Friday, October 19th 2012

Consumer Electronics Industry Announces Ultra High-Definition

The next generation of so-called "4K" high-definition display technology for the home – giant-screen TVs with more than eight million pixels of resolution, four times the resolution of today's high-definition televisions – will be called "Ultra High-Definition" or "Ultra HD," connoting its superiority over conventional HDTV, according to the Consumer Electronics Association (CEA).

CEA's Board of Industry Leaders unanimously voted yesterday to endorse the consensus opinion of CEA's "4K" Working Group recommending the term "Ultra High-Definition" and related performance attributes. The name and related minimum performance characteristics are designed to help consumers and retailers understand the attributes of this next generation of superior television and display technology beginning to roll out this fall. The vote came during the Board's meeting at CEA's annual CEO Summit and Board Retreat held here through Friday.

The Working Group, now known as the CEA Ultra HD Working Group, was formed earlier this year to bring a wide array of stakeholders together to discuss how best to define and educate consumers about this new technology.

"Ultra HD is the next natural step forward in display technologies, offering consumers an incredibly immersive viewing experience with outstanding new levels of picture quality," said Gary Shapiro, president and CEO, CEA. "This new terminology and the recommended attributes will help consumers navigate the marketplace to find the TV that best meets their needs."

The consumer electronics industry's new designation for Ultra HD products was the result of extensive consumer research conducted by CEA's market research group. "Ultra HD" consistently rated highest in terms of helping consumers understand the technology and in communicating the technology's superior viewing experience.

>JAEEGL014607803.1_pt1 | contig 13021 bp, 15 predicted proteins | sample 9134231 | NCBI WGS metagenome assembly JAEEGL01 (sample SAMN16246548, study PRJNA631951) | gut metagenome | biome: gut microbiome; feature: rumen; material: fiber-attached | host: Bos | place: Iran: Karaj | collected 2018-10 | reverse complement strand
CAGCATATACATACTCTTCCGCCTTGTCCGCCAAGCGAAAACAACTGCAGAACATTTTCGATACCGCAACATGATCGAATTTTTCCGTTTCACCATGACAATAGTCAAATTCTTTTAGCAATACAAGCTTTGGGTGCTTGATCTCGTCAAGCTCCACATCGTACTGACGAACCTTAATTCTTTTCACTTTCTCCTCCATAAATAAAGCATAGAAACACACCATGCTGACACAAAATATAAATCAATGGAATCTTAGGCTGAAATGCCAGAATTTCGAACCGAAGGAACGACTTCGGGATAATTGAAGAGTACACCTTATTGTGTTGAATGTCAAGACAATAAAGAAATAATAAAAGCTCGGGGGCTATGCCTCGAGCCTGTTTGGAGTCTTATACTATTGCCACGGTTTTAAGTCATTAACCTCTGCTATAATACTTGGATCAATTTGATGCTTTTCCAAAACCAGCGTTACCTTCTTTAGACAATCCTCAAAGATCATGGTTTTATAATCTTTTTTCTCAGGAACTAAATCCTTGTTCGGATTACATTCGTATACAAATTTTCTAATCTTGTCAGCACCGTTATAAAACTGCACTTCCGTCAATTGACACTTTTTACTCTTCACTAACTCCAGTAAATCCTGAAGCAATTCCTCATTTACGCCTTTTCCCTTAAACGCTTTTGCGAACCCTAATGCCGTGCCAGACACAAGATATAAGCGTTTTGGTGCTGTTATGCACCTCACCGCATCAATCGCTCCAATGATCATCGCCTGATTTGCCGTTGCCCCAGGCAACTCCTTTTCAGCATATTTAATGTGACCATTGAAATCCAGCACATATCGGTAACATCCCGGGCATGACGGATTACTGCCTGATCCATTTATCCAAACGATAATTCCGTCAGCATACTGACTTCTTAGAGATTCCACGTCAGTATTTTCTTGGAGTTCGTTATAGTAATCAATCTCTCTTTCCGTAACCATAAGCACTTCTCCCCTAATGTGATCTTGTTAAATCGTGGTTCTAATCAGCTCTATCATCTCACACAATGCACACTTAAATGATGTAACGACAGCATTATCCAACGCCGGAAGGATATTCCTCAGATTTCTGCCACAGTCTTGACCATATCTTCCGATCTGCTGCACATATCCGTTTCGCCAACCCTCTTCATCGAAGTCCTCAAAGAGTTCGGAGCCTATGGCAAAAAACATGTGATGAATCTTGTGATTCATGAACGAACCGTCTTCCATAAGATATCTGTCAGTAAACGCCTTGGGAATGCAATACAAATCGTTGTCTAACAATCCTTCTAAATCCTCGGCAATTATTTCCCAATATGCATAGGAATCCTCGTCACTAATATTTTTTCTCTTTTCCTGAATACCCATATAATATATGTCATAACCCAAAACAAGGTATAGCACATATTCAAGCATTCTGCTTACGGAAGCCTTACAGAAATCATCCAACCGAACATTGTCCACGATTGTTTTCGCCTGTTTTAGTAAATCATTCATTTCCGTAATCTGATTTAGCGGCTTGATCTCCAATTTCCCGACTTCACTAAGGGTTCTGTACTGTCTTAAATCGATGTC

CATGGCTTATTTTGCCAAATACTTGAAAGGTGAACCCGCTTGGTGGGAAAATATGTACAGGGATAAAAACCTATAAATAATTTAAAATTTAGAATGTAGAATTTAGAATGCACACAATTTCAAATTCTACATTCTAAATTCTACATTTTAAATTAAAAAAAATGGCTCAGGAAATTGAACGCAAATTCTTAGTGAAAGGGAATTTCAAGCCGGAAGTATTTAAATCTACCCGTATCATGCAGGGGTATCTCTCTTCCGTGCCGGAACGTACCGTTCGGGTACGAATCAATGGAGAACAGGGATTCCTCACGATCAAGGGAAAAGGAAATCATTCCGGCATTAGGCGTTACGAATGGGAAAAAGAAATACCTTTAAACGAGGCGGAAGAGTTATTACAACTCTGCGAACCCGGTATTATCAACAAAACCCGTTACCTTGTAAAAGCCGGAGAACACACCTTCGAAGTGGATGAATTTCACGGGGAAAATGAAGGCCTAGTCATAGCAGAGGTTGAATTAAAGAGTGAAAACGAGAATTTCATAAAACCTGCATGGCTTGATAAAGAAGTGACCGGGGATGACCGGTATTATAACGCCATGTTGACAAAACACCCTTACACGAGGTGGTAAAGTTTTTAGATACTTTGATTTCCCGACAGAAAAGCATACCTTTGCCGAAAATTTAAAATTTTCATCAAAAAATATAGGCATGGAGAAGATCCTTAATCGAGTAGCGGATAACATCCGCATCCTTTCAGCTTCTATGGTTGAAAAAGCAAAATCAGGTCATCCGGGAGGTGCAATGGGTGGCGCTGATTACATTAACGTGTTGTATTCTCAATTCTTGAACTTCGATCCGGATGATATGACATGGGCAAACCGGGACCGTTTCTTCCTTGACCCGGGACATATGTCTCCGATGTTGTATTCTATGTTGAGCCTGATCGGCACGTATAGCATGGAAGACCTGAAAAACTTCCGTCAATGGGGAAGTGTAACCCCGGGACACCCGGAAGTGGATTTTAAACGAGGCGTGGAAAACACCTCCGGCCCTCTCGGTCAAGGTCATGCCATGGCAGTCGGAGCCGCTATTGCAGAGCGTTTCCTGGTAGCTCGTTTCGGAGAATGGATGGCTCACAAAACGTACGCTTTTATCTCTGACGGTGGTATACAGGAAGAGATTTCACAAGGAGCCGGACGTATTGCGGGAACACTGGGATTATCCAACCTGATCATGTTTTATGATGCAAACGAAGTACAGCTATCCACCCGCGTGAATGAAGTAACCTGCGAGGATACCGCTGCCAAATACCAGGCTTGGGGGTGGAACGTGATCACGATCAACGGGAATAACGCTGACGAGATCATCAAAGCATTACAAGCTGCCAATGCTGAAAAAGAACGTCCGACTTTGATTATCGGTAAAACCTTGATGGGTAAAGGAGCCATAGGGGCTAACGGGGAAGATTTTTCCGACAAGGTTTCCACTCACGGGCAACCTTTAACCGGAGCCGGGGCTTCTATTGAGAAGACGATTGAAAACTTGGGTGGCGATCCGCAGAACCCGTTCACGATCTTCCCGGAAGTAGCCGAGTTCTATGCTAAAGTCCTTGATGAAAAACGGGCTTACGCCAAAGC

The group also defined the core characteristics of Ultra High-Definition TVs, monitors and projectors for the home. Minimum performance attributes include display resolution of at least eight million active pixels, with at least 3,840 horizontally and at least 2,160 vertically. Displays will have an aspect ratio with width to height of at least 16 X 9. To use the Ultra HD label, display products will require at least one digital input capable of carrying and presenting native 4K format video from this input at full 3840 x 2160 resolution without relying solely on up-converting.

"Under CEA's leadership, the Ultra HD Working Group spent the majority of the summer meeting and discussing how to bring this technology to market," said CEA Ultra HD Working Group Chairman Gary Yacoubian, president and CEO of Specialty Technology/SVS. "We discussed and debated two important steps, the name and recommended attributes, in a forum that allowed a variety of key stakeholders, manufacturers, retailers, broadcasters and Hollywood professionals to lend their voices. As we educate and raise awareness among consumers, I look forward to working with our robust committee to pave the way for a successful rollout of Ultra HD."

"TVs remain highly sought after and were the second most frequently mentioned device on consumer wish lists this holiday season, behind only tablets," said Shapiro. "There has never been a greater time to be a consumer of televisions and displays. You can select from a wide array of choices offering outstanding high-definition picture quality, an amazing 3D experience, and interconnectivity within and outside of the home. And now we are proud to present Ultra HD for those consumers who want tomorrow's next-generation of displays and televisions, today."